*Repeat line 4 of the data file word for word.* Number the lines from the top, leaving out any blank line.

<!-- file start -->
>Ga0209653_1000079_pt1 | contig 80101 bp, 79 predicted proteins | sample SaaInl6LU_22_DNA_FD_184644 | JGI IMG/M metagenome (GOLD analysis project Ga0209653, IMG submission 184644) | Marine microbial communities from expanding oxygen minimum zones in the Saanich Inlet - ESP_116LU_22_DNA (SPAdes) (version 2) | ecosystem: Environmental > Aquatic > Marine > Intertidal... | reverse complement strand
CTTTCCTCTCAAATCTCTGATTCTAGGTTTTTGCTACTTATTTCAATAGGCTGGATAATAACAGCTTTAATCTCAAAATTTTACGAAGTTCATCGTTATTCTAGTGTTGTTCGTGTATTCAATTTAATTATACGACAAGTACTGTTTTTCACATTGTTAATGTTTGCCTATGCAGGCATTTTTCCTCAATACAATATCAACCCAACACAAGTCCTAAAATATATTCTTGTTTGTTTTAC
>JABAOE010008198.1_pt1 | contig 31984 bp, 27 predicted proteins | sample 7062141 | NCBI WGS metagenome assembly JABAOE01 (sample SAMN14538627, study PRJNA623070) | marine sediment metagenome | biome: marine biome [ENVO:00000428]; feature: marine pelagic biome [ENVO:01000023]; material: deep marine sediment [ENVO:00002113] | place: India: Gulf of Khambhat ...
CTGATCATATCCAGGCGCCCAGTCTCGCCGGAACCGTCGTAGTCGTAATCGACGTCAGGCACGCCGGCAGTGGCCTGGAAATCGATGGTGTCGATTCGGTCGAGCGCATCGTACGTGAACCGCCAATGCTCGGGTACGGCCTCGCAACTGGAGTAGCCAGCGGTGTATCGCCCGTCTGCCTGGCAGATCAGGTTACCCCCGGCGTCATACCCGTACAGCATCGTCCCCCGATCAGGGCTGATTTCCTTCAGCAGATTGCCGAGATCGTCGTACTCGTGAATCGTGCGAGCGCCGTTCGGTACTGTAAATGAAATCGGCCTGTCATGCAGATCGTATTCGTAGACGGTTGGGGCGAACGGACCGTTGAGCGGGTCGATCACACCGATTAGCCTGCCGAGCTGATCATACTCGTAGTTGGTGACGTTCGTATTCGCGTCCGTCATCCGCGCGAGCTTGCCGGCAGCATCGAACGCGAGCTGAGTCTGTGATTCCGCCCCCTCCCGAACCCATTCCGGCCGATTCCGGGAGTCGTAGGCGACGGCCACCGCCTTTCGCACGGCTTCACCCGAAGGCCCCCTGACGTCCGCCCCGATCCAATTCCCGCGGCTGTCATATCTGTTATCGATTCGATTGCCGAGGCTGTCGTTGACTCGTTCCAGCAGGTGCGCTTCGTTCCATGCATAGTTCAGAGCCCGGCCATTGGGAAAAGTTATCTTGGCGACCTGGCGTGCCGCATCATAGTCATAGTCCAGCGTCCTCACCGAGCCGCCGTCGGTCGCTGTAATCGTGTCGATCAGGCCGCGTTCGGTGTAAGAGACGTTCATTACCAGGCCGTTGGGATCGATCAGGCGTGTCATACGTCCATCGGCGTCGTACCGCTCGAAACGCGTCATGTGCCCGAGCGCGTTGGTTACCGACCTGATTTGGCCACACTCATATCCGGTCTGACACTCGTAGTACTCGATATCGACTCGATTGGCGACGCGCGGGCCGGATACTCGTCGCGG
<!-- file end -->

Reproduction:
CTGATCATATCCAGGCGCCCAGTCTCGCCGGAACCGTCGTAGTCGTAATCGACGTCAGGCACGCCGGCAGTGGCCTGGAAATCGATGGTGTCGATTCGGTCGAGCGCATCGTACGTGAACCGCCAATGCTCGGGTACGGCCTCGCAACTGGAGTAGCCAGCGGTGTATCGCCCGTCTGCCTGGCAGATCAGGTTACCCCCGGCGTCATACCCGTACAGCATCGTCCCCCGATCAGGGCTGATTTCCTTCAGCAGATTGCCGAGATCGTCGTACTCGTGAATCGTGCGAGCGCCGTTCGGTACTGTAAATGAAATCGGCCTGTCATGCAGATCGTATTCGTAGACGGTTGGGGCGAACGGACCGTTGAGCGGGTCGATCACACCGATTAGCCTGCCGAGCTGATCATACTCGTAGTTGGTGACGTTCGTATTCGCGTCCGTCATCCGCGCGAGCTTGCCGGCAGCATCGAACGCGAGCTGAGTCTGTGATTCCGCCCCCTCCCGAACCCATTCCGGCCGATTCCGGGAGTCGTAGGCGACGGCCACCGCCTTTCGCACGGCTTCACCCGAAGGCCCCCTGACGTCCGCCCCGATCCAATTCCCGCGGCTGTCATATCTGTTATCGATTCGATTGCCGAGGCTGTCGTTGACTCGTTCCAGCAGGTGCGCTTCGTTCCATGCATAGTTCAGAGCCCGGCCATTGGGAAAAGTTATCTTGGCGACCTGGCGTGCCGCATCATAGTCATAGTCCAGCGTCCTCACCGAGCCGCCGTCGGTCGCTGTAATCGTGTCGATCAGGCCGCGTTCGGTGTAAGAGACGTTCATTACCAGGCCGTTGGGATCGATCAGGCGTGTCATACGTCCATCGGCGTCGTACCGCTCGAAACGCGTCATGTGCCCGAGCGCGTTGGTTACCGACCTGATTTGGCCACACTCATATCCGGTCTGACACTCGTAGTACTCGATATCGACTCGATTGGCGACGCGCGGGCCGGATACTCGTCGCGG